Course Hero. "Ceremony Study Guide." Course Hero. 1 June 2017. Web. 6 June 2020. <https://www.coursehero.com/lit/Ceremony/>.
Course Hero. (2017, June 1). Ceremony Study Guide. In Course Hero. Retrieved June 6, 2020, from https://www.coursehero.com/lit/Ceremony/
(Course Hero, 2017)
Course Hero. "Ceremony Study Guide." June 1, 2017. Accessed June 6, 2020. https://www.coursehero.com/lit/Ceremony/.
Course Hero, "Ceremony Study Guide," June 1, 2017, accessed June 6, 2020, https://www.coursehero.com/lit/Ceremony/.
Running through the woods looking for somewhere to take cover, Tayo stumbles across the uranium pit where the first atomic bomb was tested. He looks at the patterns in the hollowed-out earth and begins to cry, realizing, "He was not crazy ... He had only seen and heard the world as it always was: no boundaries." Tayo realizes this site is the final stage of his ceremony. If he can survive the night, he will return to the elders and the ceremony will be complete. He lies in the hole for hours, until car headlights rouse him. Emo, Pinkie, and Leroy emerge from Pinkie's car in the distance. They kick down the old wooden watchman's hut and start a bonfire. Tayo wonders where Harley is, but he is too tired, hungry, cold, and weak to worry. Momentarily, Tayo wonders whether he was wrong about his friends; maybe they aren't destroyers. Maybe they actually want to help him. But before he can give this theory a second thought, the men pop open Pinkie's trunk and pull out a badly beaten Harley. Tayo scrambles closer to the men, clutching the screwdriver, but remains unseen. He is close enough now to hear their conversation as Emo berates Harley for losing Tayo, turning the rage he felt for Tayo against this new victim: "There was no way the destroyers could lose: either way they had a victim and a corpse." As Emo tortures Harley, skinning him alive, Tayo fights every urge to leap in and kill Emo. At one point he even stands up to stop them, but the wind blows hard, whipping up the bonfire. Tayo fumbles with the screwdriver and the moment to pounce is lost. He watches as Emo, Leroy, and Pinkie turn against each other, beating and abusing each other. Harley dies, and they throw his body back in the trunk. As they drive away, Tayo realizes that when he considered killing Emo, he had been moments away from completing the destructor's ceremony of death. By resisting the urge to kill, he saved himself and completed his own ceremony of new life. On the verge of collapse, Tayo stumbles back to the reservation where Ku'oosh and the other old men are waiting. He tells them the entire story, including his relationship with Ts'eh. They question whether Ts'eh is the embodiment of the reed god, and they all agree Tayo has been healed. The ceremony is complete.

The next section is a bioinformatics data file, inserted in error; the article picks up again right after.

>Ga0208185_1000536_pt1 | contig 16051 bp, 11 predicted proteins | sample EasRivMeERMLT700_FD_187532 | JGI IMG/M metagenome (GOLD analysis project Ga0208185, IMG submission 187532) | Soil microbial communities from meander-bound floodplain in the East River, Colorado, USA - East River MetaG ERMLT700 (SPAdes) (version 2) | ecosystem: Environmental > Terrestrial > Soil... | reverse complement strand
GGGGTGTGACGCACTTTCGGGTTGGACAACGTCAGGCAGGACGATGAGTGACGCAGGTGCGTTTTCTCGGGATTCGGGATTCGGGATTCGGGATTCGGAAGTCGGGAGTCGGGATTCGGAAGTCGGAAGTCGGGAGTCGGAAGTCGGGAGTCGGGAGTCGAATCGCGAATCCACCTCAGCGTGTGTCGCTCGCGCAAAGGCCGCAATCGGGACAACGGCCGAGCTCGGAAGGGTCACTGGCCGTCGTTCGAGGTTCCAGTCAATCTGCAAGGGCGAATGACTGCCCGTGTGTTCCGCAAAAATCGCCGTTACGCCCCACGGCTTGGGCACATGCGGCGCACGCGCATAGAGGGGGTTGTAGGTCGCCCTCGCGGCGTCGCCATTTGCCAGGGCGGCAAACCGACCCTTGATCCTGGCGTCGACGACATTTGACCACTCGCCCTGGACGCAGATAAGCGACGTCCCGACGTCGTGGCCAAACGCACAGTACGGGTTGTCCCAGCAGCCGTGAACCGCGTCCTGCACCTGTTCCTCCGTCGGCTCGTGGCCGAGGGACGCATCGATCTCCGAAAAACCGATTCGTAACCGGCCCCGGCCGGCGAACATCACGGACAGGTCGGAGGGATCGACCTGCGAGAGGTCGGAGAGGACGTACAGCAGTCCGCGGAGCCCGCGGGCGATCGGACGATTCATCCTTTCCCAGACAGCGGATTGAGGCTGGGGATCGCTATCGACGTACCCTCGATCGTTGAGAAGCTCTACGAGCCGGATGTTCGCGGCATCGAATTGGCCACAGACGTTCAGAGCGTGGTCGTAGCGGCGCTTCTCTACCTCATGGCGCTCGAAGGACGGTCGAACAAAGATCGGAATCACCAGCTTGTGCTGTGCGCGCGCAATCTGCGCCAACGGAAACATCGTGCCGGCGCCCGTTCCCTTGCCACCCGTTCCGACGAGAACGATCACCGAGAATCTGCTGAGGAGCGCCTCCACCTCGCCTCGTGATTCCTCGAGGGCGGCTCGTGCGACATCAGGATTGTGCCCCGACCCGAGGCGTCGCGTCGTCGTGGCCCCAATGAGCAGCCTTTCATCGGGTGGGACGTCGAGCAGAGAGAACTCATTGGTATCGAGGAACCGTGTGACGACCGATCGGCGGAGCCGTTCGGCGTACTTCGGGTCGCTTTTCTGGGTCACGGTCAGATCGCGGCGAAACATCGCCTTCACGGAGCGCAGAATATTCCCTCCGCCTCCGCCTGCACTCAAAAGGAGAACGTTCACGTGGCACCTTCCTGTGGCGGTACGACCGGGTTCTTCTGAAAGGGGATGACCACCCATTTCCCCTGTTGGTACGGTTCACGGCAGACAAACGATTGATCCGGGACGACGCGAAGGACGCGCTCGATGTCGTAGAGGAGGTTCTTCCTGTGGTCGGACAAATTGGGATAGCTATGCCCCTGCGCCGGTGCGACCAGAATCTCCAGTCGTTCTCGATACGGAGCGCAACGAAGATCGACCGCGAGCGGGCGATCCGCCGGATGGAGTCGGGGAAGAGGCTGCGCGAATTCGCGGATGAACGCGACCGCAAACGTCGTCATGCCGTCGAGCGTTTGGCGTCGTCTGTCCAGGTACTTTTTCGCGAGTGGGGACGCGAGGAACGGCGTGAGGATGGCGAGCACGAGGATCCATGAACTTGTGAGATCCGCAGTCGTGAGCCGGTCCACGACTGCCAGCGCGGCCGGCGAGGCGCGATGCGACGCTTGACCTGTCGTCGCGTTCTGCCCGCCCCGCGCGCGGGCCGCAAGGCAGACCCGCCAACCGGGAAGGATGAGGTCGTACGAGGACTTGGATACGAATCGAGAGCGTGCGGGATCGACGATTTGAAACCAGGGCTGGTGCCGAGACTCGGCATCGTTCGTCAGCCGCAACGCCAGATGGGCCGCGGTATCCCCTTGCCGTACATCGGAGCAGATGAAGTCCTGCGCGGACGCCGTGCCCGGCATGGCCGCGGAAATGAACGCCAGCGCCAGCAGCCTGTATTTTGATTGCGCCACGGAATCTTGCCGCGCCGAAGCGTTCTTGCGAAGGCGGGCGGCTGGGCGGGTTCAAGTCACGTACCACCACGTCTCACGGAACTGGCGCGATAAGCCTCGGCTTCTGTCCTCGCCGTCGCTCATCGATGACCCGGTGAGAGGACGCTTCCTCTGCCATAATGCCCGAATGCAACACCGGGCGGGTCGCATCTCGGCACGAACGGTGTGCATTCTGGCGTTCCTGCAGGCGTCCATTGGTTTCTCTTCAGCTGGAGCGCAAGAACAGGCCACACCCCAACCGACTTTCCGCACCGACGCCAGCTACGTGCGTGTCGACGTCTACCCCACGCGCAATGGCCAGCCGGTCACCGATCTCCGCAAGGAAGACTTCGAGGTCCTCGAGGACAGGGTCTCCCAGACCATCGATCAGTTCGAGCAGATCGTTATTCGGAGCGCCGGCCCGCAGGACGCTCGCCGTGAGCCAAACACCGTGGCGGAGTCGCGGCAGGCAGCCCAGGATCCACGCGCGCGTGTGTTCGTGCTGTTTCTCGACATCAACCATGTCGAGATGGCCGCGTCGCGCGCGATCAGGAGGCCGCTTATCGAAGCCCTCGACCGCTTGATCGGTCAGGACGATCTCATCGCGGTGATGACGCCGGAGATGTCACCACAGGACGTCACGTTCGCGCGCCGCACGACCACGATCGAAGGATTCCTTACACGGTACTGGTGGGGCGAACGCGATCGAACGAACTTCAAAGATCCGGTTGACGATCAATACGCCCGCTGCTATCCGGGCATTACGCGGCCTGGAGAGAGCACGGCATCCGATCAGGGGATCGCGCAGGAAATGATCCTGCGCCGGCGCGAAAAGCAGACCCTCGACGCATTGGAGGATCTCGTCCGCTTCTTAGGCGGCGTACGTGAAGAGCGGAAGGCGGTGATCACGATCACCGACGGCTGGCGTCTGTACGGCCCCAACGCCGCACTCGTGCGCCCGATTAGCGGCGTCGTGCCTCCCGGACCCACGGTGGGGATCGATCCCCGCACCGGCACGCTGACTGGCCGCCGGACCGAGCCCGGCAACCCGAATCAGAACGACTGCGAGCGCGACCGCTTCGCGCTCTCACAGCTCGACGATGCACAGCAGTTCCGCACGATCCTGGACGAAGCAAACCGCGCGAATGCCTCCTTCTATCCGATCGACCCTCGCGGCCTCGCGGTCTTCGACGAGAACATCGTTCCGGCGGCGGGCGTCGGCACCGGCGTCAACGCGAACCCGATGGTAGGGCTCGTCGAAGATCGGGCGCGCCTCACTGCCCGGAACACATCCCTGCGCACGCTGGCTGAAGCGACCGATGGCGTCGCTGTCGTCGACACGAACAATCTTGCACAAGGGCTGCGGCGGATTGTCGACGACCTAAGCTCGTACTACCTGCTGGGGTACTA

The uranium pit is the perfect setting for the final stage of Tayo's ceremony. Uranium was mined from stolen Native American land to build atomic bombs, the ultimate weapon of destruction. White culture destroys the natural world in its pursuit of power, as seen in the polluted water, deserted fences, and hollowed-out earth at the uranium mine. The bomb itself, of course, has the power to annihilate entire cities. In Betonie's story about witches creating white men, he claimed the white race was created on a dare to see which witch could create the most destructive force. The witchcraft that created white men thus also created the atomic bomb, a weapon so great it has the potential to destroy the entire world. When Tayo sees this connection, he weeps, realizing that the old stories are just as relevant in the modern world. Time and stories have no boundaries.
Emo's torture of Harley is perhaps the most disturbing scene in the novel. Emo hates Tayo for being half white and wants to blame him for all the pain white culture has caused him, so when Harley fails to deliver Tayo to him, Emo turns his rage on his friend. Emo's turn against a fellow Native American highlights the effects of "witchcraft" in Native American communities. White destruction causes individuals to start thinking only of themselves, not of their community. White hunters, for example, care more about how many deer they can kill than in maintaining balance in the natural world. In the same way, Emo's anger becomes more important than unity within his friend group. Although Tayo would be justified in attacking Emo, he realizes that killing Emo serves his personal vendetta and would only add more evil energy to the world. He lets Emo live, restoring balance to the universe and breaking the drought. He returns home to share his stories with the community, and is deemed healed.